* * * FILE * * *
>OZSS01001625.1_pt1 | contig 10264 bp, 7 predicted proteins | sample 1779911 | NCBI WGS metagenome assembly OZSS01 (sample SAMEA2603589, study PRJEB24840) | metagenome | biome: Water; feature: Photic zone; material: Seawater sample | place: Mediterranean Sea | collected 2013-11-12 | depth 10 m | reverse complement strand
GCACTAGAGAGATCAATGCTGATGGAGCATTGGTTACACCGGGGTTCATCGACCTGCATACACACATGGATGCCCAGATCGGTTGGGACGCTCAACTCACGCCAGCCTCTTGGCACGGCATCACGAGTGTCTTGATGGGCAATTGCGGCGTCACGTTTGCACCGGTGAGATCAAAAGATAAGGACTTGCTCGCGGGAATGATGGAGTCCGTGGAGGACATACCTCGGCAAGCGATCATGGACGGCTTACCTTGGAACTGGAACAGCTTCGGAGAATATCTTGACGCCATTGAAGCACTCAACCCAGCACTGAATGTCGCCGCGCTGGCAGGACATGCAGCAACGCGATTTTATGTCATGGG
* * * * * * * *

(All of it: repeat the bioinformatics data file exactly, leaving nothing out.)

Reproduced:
>OZSS01001625.1_pt1 | contig 10264 bp, 7 predicted proteins | sample 1779911 | NCBI WGS metagenome assembly OZSS01 (sample SAMEA2603589, study PRJEB24840) | metagenome | biome: Water; feature: Photic zone; material: Seawater sample | place: Mediterranean Sea | collected 2013-11-12 | depth 10 m | reverse complement strand
GCACTAGAGAGATCAATGCTGATGGAGCATTGGTTACACCGGGGTTCATCGACCTGCATACACACATGGATGCCCAGATCGGTTGGGACGCTCAACTCACGCCAGCCTCTTGGCACGGCATCACGAGTGTCTTGATGGGCAATTGCGGCGTCACGTTTGCACCGGTGAGATCAAAAGATAAGGACTTGCTCGCGGGAATGATGGAGTCCGTGGAGGACATACCTCGGCAAGCGATCATGGACGGCTTACCTTGGAACTGGAACAGCTTCGGAGAATATCTTGACGCCATTGAAGCACTCAACCCAGCACTGAATGTCGCCGCGCTGGCAGGACATGCAGCAACGCGATTTTATGTCATGGG